Parque La Loma is the public face of a protected natural and ecological enclave. It also goes by the name Torres de Potrero Ecological Reserve. The area was long a “more-or-less” protected area, but it was named a park by the Mexico City government in 2010. It’s still only known to most Mexico City residents when they pass through the tunnel on the Supervia Poniente. Both tunnel openings are within the protected area. The only entrance to the park is via the Colonia Torres de Potero in Álvaro Obregón. It’s named for the high-voltage transmission towers that cross the neighborhood. The entire park is within the colonia Predio la Angostura just to the east.
The hill, that is La Loma, is a small mountain that’s covered in oak forest with some other species growing where they can. The park is home to two amphibians, five reptiles, and 17 mammals. A 2012 survey revealed some 31 bird species, but this was happily revised in 2019 when another 19 bird species were counted.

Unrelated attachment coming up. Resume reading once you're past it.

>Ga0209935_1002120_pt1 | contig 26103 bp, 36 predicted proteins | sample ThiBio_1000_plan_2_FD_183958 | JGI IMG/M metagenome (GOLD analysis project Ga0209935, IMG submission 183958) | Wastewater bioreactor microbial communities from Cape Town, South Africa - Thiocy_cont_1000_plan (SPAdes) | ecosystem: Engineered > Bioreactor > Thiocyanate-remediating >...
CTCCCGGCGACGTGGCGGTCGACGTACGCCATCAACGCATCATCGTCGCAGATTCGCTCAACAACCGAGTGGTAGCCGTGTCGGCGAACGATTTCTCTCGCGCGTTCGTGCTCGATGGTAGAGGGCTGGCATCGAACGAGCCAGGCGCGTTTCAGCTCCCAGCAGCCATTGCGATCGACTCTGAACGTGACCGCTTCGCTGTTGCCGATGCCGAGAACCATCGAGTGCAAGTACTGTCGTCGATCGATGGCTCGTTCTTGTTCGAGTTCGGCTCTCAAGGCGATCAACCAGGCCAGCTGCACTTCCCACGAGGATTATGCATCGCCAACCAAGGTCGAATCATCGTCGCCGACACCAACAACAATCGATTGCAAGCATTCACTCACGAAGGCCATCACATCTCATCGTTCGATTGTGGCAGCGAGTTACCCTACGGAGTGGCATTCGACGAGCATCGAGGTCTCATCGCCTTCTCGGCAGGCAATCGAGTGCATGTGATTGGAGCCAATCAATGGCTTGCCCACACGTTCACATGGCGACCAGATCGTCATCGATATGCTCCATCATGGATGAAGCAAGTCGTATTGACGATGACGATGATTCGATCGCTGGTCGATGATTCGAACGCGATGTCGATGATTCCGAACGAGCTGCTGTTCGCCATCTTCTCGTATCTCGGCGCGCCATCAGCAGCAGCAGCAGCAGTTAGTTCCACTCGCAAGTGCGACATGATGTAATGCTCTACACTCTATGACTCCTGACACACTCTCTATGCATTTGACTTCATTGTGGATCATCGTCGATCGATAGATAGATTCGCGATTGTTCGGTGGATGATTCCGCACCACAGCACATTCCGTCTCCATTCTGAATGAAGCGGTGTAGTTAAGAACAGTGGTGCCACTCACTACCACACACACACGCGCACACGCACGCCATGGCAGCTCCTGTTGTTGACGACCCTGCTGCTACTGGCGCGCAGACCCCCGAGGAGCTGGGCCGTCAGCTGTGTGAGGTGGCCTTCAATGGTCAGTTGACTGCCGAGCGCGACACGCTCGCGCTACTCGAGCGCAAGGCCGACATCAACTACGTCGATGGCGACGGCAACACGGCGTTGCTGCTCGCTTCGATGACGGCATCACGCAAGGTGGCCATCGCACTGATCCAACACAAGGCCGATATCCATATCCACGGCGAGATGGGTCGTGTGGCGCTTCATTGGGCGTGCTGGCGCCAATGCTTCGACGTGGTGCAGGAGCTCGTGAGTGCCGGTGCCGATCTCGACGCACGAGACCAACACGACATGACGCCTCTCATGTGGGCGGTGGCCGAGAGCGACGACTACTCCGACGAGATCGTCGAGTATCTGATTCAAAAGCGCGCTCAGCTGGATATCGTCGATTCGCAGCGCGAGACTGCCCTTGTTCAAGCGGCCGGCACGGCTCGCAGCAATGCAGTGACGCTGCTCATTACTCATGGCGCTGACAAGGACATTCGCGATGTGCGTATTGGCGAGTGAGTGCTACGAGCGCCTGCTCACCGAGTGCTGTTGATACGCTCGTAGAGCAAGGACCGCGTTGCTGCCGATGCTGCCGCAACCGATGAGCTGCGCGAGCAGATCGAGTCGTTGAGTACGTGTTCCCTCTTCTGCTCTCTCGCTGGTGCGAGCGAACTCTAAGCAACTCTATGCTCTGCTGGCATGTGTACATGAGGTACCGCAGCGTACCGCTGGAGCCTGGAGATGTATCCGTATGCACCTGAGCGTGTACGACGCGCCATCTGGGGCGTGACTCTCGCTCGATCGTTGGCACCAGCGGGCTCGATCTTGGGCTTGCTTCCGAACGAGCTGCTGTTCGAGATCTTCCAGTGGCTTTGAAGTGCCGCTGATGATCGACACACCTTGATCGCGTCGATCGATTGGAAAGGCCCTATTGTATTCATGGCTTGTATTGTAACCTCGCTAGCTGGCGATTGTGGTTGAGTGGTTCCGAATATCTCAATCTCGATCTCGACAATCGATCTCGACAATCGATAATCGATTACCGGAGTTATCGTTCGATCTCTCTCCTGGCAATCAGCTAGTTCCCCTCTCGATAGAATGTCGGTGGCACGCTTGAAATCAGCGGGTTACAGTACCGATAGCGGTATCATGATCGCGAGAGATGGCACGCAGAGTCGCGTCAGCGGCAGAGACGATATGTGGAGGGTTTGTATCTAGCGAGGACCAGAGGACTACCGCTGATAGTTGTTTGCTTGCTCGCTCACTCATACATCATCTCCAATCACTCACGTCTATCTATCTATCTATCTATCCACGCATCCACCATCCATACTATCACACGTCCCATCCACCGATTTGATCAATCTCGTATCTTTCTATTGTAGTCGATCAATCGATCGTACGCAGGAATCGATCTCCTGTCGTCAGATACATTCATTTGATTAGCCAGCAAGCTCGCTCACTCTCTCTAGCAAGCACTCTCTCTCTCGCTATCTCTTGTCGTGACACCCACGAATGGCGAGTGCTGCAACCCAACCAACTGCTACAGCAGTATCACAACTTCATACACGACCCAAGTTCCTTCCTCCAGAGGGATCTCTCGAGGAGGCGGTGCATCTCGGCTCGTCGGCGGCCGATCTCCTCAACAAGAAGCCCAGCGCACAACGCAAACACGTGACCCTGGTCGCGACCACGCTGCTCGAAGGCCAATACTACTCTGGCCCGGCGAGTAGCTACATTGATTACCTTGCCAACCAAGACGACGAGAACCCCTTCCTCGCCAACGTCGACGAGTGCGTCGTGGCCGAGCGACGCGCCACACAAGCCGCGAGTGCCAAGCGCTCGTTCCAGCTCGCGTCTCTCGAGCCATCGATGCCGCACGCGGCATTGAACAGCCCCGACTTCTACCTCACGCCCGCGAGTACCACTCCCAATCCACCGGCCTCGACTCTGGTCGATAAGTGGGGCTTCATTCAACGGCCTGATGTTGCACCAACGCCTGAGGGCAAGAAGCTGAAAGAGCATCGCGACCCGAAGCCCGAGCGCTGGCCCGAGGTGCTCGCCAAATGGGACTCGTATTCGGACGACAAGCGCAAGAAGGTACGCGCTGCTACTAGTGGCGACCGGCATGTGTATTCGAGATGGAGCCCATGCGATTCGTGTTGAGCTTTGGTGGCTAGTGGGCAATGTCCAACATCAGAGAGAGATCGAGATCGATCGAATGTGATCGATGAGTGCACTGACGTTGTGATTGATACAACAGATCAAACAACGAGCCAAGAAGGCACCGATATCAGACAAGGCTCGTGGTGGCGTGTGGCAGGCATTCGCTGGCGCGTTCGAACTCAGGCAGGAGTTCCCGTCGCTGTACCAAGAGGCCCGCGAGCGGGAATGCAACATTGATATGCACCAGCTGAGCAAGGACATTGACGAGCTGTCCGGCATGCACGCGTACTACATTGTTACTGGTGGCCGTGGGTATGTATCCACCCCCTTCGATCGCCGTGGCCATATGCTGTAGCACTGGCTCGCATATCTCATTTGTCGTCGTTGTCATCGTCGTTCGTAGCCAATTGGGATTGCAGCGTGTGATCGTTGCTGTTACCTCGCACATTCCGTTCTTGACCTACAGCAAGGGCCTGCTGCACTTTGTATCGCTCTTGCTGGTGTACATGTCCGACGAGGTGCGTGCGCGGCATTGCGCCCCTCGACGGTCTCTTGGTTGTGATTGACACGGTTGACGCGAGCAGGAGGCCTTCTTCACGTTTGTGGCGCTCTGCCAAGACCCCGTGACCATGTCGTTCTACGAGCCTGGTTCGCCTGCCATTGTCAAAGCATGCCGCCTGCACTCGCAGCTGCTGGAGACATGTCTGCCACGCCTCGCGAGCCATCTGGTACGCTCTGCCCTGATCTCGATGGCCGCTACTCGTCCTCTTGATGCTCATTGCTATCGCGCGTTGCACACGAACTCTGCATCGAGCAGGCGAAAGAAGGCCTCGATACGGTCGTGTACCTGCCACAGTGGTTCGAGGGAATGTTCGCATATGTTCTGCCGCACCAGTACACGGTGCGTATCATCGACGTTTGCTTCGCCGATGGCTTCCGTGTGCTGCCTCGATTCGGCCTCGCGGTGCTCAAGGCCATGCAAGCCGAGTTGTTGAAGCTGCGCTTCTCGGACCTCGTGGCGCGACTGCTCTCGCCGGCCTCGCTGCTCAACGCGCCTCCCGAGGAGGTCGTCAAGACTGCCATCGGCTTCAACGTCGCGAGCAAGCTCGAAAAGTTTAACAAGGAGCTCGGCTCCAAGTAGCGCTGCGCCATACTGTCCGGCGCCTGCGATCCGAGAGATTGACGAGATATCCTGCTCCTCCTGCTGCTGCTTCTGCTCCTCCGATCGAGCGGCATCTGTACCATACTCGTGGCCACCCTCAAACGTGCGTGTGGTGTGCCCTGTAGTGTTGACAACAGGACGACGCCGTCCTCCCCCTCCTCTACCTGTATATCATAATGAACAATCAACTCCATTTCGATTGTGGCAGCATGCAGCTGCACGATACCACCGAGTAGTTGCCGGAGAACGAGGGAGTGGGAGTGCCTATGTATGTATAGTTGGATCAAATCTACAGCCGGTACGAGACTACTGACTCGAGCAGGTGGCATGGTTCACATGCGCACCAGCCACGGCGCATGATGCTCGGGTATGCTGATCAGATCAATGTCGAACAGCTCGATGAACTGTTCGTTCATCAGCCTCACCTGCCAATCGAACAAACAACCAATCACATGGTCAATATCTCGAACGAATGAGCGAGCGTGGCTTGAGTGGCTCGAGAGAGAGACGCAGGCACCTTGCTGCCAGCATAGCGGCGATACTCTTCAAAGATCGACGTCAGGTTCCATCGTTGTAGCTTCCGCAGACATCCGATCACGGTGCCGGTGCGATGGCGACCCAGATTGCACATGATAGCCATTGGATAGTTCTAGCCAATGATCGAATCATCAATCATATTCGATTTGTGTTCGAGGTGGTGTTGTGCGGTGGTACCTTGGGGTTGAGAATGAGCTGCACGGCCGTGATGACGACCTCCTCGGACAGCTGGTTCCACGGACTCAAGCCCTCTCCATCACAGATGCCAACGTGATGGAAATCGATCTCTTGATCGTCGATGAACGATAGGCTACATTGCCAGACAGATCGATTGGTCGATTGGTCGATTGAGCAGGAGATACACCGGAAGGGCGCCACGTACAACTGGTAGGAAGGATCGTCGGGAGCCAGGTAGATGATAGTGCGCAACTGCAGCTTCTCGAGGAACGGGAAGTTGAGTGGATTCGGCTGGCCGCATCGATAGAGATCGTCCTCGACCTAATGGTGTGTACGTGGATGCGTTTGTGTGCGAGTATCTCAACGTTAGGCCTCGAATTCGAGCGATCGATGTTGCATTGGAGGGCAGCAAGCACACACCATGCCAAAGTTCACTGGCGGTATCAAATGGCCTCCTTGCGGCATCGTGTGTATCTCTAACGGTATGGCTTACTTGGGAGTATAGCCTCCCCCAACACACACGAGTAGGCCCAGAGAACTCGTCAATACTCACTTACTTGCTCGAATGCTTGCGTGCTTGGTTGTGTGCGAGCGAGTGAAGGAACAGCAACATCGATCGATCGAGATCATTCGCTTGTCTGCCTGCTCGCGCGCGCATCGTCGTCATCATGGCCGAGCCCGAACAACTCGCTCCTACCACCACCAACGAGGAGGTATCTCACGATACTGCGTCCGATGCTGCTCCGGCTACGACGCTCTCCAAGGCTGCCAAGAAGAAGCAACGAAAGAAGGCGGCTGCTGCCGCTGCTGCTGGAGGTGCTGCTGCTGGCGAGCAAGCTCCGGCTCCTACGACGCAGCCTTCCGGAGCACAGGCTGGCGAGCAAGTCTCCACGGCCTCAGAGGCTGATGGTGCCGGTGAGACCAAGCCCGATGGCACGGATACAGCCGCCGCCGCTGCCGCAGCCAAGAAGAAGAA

La Loma works as a natural biological bridge connecting the highlands of Cuajimalpa, Magdalena Contreras, and Álvaro Obregón, with the important protected areas of Bosque de Tlalpan, Pedregal and the Zacatépetl Hill. The hill provides rain water replenishment, as well a wind barrier, and extensive climate conservation.
For people though, you need to enter from the almost preposterously rugged Colonia Torres de Potero. The small public access area is just beyond the grounds of a small pre-school at the end of the Avenida de los Fresnos. The children’s play area is followed by several forested walkways that lead into the beautiful natural forest.
Hours: Daily, 10 a.m. to 6 p.m.